Secondly, and more importantly, our opponents did not understand that the concept of “highest and best use” extinguished the lease. Simply put, in condemnation cases, property is valued on its highest and best use, regardless of its actual use. Real property taken by eminent domain is valued free of all leases, encumbrances and mortgages. The rule that real property is valued at its highest and best use free and clear of leases, mortgages or other encumbrances regardless of actual use on condemnation is so fundamental that just about every eminent domain decision begins with this statement.
In 1931, the Court of Appeals wrote in Matter of City of New York (Allen Street), “the City pays for what it takes and nothing else. By such taking it extinguishes all existing rights and interests in the property taken.” 256 NY 236 (1931). The Court stated, “even if the lease by the landlord to the tenant in this case had not obtained a clause expressly providing that ‘the term of the lease shall cease’ when possession of the property is taken by the city, nevertheless, by virtue of the fiat of the sovereign, the lease would ‘cease and determine and be absolutely discharged’ upon vesting of title which, indeed, preceded the actual taking of possession.” 256 NY 236 at 242. Also see Matter of Wilcox, 165 App. Div. 197 (2d Dept 1914). It is not a new principle. See Edmands v City of Boston, 108 Mass 535 (1871).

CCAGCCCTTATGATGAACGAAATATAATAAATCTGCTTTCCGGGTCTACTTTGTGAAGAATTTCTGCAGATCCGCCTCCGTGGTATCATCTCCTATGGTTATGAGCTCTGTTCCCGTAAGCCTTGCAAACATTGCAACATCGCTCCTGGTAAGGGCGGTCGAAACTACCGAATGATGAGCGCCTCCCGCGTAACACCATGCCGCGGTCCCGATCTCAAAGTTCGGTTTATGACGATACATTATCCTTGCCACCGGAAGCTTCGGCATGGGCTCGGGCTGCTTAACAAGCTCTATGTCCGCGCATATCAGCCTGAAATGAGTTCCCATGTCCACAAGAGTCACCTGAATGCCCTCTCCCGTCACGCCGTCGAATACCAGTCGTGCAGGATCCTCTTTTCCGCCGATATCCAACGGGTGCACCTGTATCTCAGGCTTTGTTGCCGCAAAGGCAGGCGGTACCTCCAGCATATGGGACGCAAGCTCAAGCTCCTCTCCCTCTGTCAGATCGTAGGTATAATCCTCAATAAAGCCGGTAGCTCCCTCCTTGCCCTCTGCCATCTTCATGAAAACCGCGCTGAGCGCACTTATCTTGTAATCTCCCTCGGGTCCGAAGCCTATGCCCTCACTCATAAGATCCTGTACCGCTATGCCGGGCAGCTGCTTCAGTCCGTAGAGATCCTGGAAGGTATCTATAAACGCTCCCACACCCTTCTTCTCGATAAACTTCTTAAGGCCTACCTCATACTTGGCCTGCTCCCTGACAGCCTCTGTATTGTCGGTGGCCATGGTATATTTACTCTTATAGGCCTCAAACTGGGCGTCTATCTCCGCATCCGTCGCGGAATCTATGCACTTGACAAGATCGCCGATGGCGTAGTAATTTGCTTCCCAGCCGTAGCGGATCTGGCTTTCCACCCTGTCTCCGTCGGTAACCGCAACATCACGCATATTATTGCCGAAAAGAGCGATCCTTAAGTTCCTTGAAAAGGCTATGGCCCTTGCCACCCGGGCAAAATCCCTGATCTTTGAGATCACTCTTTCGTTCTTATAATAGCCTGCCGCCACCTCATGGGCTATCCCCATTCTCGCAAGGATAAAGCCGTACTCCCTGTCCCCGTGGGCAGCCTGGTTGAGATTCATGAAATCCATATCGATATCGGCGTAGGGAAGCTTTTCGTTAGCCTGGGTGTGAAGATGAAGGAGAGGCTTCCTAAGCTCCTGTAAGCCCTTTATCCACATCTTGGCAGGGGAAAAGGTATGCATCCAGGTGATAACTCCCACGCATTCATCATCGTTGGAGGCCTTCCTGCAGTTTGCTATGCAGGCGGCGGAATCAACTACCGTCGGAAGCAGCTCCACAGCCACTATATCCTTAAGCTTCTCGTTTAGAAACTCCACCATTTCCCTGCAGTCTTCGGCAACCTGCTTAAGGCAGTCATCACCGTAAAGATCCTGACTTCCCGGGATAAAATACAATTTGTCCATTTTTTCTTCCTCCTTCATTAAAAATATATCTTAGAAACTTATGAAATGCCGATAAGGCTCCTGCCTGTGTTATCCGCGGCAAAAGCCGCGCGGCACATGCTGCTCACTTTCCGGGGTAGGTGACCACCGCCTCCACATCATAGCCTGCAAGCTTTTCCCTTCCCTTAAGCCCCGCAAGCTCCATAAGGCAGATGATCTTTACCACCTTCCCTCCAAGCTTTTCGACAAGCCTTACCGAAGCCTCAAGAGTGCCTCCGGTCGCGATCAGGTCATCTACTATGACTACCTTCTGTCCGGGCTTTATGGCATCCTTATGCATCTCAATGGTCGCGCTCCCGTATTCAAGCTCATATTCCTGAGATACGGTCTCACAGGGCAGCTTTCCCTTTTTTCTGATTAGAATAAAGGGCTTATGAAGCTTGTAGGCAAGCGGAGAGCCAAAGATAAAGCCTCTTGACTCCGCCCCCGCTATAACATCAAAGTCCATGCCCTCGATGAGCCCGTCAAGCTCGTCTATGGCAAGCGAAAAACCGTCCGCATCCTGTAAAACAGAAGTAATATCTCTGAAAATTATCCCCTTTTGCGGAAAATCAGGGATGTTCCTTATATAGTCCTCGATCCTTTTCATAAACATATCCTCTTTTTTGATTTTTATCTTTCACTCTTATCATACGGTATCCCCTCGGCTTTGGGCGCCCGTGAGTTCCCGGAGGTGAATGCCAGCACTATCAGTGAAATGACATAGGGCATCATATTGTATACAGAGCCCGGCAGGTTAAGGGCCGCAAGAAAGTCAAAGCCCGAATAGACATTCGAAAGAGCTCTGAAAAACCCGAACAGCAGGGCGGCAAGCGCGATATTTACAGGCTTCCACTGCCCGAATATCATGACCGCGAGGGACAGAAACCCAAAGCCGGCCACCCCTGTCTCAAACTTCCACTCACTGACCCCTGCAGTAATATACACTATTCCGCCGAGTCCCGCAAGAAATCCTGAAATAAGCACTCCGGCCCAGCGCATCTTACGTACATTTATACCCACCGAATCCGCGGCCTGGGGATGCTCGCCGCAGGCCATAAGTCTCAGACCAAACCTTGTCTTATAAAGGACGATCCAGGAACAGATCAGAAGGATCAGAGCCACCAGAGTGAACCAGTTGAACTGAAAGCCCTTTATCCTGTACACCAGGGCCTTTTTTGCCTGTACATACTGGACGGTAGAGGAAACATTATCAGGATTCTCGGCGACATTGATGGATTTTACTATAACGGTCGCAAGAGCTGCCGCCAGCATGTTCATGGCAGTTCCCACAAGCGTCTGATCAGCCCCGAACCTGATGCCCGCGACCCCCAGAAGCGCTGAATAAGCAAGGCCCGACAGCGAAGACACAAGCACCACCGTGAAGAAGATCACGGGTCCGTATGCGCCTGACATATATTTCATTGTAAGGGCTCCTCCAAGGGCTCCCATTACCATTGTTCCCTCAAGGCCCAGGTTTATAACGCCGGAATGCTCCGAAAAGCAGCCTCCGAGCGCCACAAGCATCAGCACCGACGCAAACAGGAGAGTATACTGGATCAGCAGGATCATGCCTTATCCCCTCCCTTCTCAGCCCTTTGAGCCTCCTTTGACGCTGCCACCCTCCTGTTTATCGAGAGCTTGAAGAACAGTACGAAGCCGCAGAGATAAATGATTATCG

Here is another incredible example in a trade fixture claim. I had to see it in writing because the argument of why there should be no compensation for trade fixtures was so off the wall.
The Condemnor’s counsel moved to dismiss a trade fixture claim filed by a restaurant and bar because the trade fixtures were not removed. In a recent Second Department decision, the Court stated: